Laura spent four weeks this summer studying abroad in Toulouse, a city located in the South of France. There, she studied the history and evolution of both French art and architecture, as well as advanced French language. Through her classes, she traveled to many museums including the Museum of Antiquity and the Bemberg Foundation—a private collection of works ranging from Baroque to Pointillism. She also studied historical churches in the area, examining how the architectural styles and artistic decorations used acted as means of expressing political power during the Middle Ages. She had the chance to visit a medieval fortified town and castle in the nearby town of Carcassonne and study the church there as well. Through her studies of art history and language, Laura also learned about the history of Occitania, a nation that included the majority of southern France until it fell under the rule of the French monarchy around the end of the 13th century. She was able to see examples of Occitan language and culture, and well as see historic landmarks from that time period. In her free time, Laura took advantage of her surroundings to practice her French language skills and to learn more about French culture.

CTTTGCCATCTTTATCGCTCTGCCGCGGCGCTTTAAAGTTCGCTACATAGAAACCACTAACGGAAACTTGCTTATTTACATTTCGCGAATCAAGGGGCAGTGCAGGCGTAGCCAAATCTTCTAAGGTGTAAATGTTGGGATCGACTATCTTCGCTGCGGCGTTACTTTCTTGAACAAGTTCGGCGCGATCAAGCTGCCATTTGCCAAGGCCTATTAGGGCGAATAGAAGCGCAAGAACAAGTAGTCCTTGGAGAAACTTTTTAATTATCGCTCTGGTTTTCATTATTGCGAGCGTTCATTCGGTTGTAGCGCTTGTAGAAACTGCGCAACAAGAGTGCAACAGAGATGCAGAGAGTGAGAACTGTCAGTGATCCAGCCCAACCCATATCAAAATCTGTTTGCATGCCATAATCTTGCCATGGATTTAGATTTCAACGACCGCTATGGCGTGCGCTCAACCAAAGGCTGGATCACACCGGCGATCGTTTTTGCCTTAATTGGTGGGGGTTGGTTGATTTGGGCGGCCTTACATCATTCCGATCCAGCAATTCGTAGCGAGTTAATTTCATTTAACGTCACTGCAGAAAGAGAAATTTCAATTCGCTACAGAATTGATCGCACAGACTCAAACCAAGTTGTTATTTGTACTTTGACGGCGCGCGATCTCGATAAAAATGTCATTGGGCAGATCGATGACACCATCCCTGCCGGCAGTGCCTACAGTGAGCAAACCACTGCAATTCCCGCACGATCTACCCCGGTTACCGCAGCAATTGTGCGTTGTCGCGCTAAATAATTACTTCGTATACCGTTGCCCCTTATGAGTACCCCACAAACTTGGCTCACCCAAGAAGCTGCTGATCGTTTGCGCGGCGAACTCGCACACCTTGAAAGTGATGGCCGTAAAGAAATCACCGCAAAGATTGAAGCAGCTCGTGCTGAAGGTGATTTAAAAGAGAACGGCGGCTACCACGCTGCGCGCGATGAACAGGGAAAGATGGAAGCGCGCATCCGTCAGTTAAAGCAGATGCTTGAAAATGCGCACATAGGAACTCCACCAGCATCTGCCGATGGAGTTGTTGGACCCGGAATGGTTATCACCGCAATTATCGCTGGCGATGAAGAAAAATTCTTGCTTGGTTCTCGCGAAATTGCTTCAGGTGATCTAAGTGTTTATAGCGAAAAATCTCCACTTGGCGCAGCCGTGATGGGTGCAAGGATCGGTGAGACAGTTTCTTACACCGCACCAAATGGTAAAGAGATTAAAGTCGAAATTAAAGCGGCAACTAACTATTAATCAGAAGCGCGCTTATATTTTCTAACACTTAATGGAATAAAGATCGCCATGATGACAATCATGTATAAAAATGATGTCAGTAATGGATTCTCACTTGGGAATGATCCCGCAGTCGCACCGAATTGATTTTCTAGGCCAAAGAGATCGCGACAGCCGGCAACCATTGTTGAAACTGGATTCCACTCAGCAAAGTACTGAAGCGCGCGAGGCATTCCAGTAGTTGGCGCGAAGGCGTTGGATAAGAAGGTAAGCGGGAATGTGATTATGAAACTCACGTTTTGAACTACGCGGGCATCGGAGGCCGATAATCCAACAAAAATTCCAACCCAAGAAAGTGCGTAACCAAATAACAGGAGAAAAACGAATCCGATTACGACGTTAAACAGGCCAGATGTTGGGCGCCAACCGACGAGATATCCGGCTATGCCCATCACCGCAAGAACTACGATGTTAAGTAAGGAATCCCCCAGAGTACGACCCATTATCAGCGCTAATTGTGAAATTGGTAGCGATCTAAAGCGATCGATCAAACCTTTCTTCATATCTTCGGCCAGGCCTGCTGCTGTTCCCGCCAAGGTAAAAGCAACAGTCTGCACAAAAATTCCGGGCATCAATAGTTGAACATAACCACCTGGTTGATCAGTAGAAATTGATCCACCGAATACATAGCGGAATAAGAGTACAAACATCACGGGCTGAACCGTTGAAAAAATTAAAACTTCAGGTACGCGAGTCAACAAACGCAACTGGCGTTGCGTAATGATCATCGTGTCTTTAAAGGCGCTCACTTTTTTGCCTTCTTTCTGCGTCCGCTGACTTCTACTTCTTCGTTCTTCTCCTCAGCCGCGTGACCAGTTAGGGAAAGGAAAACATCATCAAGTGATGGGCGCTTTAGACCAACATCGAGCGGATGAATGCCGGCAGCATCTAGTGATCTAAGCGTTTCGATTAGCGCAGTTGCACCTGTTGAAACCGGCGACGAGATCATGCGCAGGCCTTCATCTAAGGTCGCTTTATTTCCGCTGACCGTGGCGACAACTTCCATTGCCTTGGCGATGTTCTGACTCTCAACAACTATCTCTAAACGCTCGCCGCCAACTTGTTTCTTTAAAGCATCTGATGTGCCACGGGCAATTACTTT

Our CEE, (Un)Consciously (Un)Comfortable, focused on taboo subjects both in the U.S. and abroad. The VIH awardees each spoke briefly about a taboo topic that we observed in the countries where we studied. The topics were religion in France, race in Japan, sex in Madagascar, politics in South Africa, sexuality in Tanzania. Our goal was to show how not talking about topics can negatively impact society—for example how in Madagascar unplanned and teenage pregnancy is an epidemic due to lack of education on safe sex; or how in France a fear of mixing religion and politics has led to restrictions on how people may express their religion in public. Then we had students participating in the program vote on topics that they felt were most taboo, and we held small group roundtable discussions exploring those subjects. These subjects, based on student votes, were race and racism, sex and sexuality, and mental health. We had pre-prepared questions to serve as prompts and talked about how we have all encountered these taboo topics both at the University of Pittsburgh and in our hometowns. Our CEE ended with a discussion on why it is important to foster these types of conversations and ways in which students can do so in the future.